Posted Wednesday 9 August 2023
Psychology PhD student Norlina Sexton has won Kingston University's Three Minute Thesis competition with her project to help autistic students transition into university life.
The annual competition sees students put together three-minute filmed verbal presentations on their area of expertise which are then judged by academic experts. The winner of Kingston's Three Minute Thesis gets an opportunity to pit their wits against other victorious research students from across the nation.
Norlina, who grew up in Malaysia and then Australia, originally graduated from Monash University, Melbourne in 1986 and had a career in IT and specialist teaching, before returning to education by taking a Masters in Psychology at Kingston University and then staying on for her PhD thesis.
Participating in the competition was both challenging and rewarding for Norlina. "Telling this complex story in three minutes was very challenging but the training the University provided for the competition was so helpful," she said. "Entering this competition has really offered me the chance to upskill and really grow in confidence when presenting my own research."
Norlina decided to research more about autistic students at university after a family member with autism dropped out of higher education. In particular, she focused on the transition from school life to studying at university. "My PhD is really about helping autistic students connect better with university life," she said. "I really enjoyed presenting it in such a concise manner and I was so surprised and proud of myself when I won the competition."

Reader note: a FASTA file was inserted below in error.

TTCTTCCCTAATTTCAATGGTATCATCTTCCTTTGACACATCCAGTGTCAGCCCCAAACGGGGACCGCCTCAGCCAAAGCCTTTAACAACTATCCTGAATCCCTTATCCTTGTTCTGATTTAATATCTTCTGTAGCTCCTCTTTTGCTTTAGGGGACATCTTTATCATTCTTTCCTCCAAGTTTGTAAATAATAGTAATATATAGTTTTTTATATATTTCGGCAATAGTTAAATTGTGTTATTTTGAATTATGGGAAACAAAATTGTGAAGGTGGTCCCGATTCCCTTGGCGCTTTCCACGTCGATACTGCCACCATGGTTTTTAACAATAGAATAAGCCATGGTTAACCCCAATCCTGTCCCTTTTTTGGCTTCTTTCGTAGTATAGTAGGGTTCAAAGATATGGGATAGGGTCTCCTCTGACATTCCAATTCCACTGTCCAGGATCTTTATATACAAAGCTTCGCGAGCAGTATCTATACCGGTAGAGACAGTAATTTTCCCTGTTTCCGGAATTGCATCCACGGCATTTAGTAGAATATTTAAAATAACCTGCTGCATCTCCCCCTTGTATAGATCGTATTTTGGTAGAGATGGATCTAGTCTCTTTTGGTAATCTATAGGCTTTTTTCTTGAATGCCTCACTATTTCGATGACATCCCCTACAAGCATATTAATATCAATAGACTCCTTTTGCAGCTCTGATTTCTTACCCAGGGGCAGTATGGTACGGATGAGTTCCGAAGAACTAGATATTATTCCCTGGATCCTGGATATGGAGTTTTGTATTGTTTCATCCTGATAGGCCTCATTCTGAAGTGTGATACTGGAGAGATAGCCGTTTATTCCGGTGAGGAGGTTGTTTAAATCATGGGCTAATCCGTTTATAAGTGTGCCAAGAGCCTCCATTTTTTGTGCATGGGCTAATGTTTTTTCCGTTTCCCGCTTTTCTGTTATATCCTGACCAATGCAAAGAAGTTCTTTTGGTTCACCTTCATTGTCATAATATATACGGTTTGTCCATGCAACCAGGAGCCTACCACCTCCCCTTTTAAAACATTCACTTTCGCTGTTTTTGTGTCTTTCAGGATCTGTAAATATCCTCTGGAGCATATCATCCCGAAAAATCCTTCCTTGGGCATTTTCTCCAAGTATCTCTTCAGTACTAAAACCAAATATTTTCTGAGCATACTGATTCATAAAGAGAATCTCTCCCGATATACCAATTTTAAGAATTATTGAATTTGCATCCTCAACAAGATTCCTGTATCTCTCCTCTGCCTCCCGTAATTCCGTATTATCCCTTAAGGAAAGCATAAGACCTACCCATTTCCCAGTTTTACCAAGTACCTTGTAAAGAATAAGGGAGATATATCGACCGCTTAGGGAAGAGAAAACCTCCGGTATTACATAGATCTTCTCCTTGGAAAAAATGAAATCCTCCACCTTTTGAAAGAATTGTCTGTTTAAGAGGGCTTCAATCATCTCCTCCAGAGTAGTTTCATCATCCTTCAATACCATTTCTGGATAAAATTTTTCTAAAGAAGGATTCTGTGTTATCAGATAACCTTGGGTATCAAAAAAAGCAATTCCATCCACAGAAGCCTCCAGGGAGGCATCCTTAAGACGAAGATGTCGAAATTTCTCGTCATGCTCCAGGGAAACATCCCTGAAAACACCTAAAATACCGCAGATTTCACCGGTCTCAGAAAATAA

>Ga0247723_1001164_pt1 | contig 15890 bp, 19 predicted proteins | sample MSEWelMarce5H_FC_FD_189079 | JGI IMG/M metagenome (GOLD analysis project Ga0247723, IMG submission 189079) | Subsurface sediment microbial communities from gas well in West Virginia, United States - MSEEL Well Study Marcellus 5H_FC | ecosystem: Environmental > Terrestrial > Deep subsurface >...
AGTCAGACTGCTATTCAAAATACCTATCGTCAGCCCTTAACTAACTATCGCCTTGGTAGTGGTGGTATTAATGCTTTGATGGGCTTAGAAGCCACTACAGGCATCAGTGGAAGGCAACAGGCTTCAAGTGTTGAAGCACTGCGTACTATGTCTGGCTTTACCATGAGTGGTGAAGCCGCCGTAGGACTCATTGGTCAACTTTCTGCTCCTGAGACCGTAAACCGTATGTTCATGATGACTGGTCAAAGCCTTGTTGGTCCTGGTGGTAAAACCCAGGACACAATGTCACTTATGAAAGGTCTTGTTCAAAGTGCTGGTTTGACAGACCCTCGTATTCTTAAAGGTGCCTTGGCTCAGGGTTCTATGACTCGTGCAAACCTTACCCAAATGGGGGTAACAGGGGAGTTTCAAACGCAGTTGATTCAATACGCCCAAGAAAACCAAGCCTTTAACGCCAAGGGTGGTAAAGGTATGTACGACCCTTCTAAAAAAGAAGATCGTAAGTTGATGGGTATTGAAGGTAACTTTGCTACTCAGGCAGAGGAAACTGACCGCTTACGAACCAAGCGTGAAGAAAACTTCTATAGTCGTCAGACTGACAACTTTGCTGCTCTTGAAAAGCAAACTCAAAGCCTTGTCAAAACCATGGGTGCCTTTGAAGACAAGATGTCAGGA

The recording process was also challenging for Norlina because she is deaf. "The staff at Kingston couldn't have been more helpful when filming the video," she said. "Despite the extra challenge, I liked the fact, I got to push my boundaries in this co
Professor of Public Health Andrea Petroczi, academic lead for Three Minute Thesis praised Norlina's efforts in the competition. "Conveying the impact of an entire PhD in an engaging way is a big ask alone before you add the other challenges Norlina has to had overcome," she said. "The fact she was so successful overcoming her hearing impairment and English not being her first language should be an inspiration to all PhD students. The University has had some great achievements in this competition, and I hope more PhD students enter in the years to come."
Going forward, Norlina is continuing into the third year of her PHD studies and is still considering whether to become an academic or a full-time researcher upon finishing her thesis.